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Sink’s placement must be practical

Today’s kitchen is often the most technologically sophisticated part of the home. And that can be a little scary for nontechies who are planning a new or remodeled kitchen.

The temptation will be to leave all tech-related decisions to a professional designer or some other specialist. However, in such a high personal functioning area the placement of appliances and the general look of a kitchen should always reflect the needs and preferences of those who will use the space on a regular basis. Experts’ input is always helpful, but don’t regard it as something sacred.

Q: The designer who’s remodeling our kitchen wants to put the sink in a corner with the dishwasher beside it and below the counter. I can relate to the logic of her layout, but I’ve never seen a kitchen sink installed in a corner and I’m used to looking out a window while washing dishes.

Am I just being old-fashioned? Am I not aware of some new trend in kitchen design?

A: I am also unaware of any trend that involves putting kitchen sinks in corners. But it is not as though such a placement would be unprecedented, as the accompanying photograph indicates. This configuration may be awkward but it does not have to be unattractive.

The stylish model you see here comes from “New Kitchen Idea Book,” written by Joanne Kellar Bouknight and published by Taunton Press. It features a sink placed in a corner of a kitchen in slate countertop with handcrafted wooden cabinets.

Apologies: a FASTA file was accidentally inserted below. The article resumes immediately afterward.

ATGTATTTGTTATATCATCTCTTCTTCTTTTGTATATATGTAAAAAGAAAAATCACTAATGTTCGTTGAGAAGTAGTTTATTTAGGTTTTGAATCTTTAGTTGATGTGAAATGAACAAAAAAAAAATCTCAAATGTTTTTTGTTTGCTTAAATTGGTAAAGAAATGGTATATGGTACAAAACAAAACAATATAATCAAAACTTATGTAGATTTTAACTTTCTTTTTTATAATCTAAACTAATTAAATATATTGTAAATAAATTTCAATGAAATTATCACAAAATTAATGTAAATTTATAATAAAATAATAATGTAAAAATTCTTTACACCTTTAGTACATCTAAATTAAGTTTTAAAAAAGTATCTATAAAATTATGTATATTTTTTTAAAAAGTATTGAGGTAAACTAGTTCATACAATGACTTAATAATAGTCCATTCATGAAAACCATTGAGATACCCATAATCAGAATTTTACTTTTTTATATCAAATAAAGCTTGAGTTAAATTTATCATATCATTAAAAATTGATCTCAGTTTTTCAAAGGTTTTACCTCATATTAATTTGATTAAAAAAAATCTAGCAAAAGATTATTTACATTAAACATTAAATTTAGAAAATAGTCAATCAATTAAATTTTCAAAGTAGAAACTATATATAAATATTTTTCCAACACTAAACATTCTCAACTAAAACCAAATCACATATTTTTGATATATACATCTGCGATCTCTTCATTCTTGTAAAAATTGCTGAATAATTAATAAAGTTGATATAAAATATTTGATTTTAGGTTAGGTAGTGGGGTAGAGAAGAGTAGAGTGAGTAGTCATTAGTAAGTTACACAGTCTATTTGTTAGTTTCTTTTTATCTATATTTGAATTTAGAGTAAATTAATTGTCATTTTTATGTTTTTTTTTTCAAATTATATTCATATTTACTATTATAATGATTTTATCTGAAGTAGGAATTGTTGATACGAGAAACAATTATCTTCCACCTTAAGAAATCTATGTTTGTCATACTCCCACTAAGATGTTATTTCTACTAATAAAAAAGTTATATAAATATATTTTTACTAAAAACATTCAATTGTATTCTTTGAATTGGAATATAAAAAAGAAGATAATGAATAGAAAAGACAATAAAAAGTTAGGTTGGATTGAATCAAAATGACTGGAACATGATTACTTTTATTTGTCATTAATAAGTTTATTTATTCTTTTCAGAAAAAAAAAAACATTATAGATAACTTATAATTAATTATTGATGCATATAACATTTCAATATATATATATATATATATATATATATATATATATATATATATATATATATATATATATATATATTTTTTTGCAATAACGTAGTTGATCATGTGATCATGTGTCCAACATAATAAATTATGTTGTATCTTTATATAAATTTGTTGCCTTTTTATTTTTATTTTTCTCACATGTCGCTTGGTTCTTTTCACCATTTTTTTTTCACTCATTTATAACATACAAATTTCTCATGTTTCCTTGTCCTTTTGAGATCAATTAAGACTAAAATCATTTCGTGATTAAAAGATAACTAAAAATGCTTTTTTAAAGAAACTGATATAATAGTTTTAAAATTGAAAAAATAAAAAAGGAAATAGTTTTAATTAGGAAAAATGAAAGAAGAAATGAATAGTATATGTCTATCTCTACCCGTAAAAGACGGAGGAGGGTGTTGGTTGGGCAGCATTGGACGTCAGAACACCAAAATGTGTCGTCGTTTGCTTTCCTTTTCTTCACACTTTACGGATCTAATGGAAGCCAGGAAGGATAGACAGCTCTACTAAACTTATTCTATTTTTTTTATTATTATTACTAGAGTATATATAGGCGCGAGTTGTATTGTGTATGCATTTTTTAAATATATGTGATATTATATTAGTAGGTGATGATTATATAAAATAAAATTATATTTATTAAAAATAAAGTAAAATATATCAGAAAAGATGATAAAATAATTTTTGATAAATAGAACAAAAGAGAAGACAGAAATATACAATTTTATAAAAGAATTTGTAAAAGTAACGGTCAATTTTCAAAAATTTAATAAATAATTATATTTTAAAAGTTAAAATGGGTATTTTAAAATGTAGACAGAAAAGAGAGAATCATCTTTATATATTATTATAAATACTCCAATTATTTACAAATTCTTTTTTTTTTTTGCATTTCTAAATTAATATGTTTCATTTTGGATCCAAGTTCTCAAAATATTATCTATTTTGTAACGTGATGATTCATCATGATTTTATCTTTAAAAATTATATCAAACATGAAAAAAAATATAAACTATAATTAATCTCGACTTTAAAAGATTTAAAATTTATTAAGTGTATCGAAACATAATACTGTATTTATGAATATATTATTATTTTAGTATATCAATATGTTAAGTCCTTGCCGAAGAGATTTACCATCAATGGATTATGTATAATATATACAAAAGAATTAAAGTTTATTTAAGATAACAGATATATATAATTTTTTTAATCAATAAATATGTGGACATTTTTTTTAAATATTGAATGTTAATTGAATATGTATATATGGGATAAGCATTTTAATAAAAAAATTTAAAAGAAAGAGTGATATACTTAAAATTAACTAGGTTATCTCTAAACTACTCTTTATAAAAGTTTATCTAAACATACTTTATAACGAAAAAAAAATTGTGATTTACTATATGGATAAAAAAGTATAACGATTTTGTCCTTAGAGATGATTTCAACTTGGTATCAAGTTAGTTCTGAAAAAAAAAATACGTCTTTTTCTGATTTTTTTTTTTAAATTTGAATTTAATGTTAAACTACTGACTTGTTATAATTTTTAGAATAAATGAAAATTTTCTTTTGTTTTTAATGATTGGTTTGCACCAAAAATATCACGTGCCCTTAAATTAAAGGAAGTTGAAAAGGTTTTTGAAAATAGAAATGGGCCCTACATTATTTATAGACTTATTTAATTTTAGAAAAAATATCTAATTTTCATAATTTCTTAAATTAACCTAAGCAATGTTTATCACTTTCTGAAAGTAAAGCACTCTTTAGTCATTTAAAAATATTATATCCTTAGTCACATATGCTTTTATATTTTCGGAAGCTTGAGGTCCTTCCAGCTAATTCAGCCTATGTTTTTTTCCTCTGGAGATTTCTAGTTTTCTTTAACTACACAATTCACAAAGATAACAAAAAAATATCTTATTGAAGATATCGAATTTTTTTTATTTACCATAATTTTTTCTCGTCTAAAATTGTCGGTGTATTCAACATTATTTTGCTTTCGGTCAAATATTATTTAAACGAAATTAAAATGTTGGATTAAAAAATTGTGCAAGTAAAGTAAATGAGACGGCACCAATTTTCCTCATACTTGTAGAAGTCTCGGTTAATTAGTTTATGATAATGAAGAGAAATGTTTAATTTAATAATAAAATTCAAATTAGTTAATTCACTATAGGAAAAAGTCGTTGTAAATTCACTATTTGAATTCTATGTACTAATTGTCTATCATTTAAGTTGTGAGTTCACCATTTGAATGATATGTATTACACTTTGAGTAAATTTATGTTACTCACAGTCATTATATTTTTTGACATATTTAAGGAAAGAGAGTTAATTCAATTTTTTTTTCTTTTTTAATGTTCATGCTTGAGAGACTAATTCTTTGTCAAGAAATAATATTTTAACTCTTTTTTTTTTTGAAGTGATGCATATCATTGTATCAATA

You can have your designer do something similar in your kitchen, but first you should question why she wants to place the sink in the corner in the first place. Such decisions are usually made for space-planning reasons in a small kitchen or to allow for more continuous counter space. However, I am not an advocate of this move for the following reasons: First, a sink sandwiched into a corner will seldom be wide enough to accommodate big pots and pans. I cannot imagine cleaning a large roasting pan in the sink shown in the photo. If there is a trend in kitchen equipment today, it is the replacement of the once-popular compartmentalized sink with the use of a large open sink.

Furthermore, a sink in the corner also makes it impossible for two people to work side by side while washing fruit or vegetables. Also, the location of the dishwasher can create another problem. It’s normal to place it next to the sink so one person can stand at the sink to rinse off food and stack the dishwasher at the same time. However, with the placement you see in the photo, when the dishwasher is opened you cannot stand at the sink and stack the dishwasher.

Finally, there’s the matter of how to keep such a difficult-to-reach corner behind the sink clean — and for that matter what to put there to fill the awkward corner.

The negatives that I have pointed out are not meant to discourage you from placing your sink in a corner of your kitchen; they are only meant to make you aware of the functional aspects of the kitchen sink, what is perhaps the most used piece of equipment in the room. If my concerns are not important in the overall space, function and design of your kitchen … thanks for reading.

Rita St. Clair is a syndicated columnist with Tribune Media Services Inc. E-mail general interior design questions to her at rsca@ritastclair.com.

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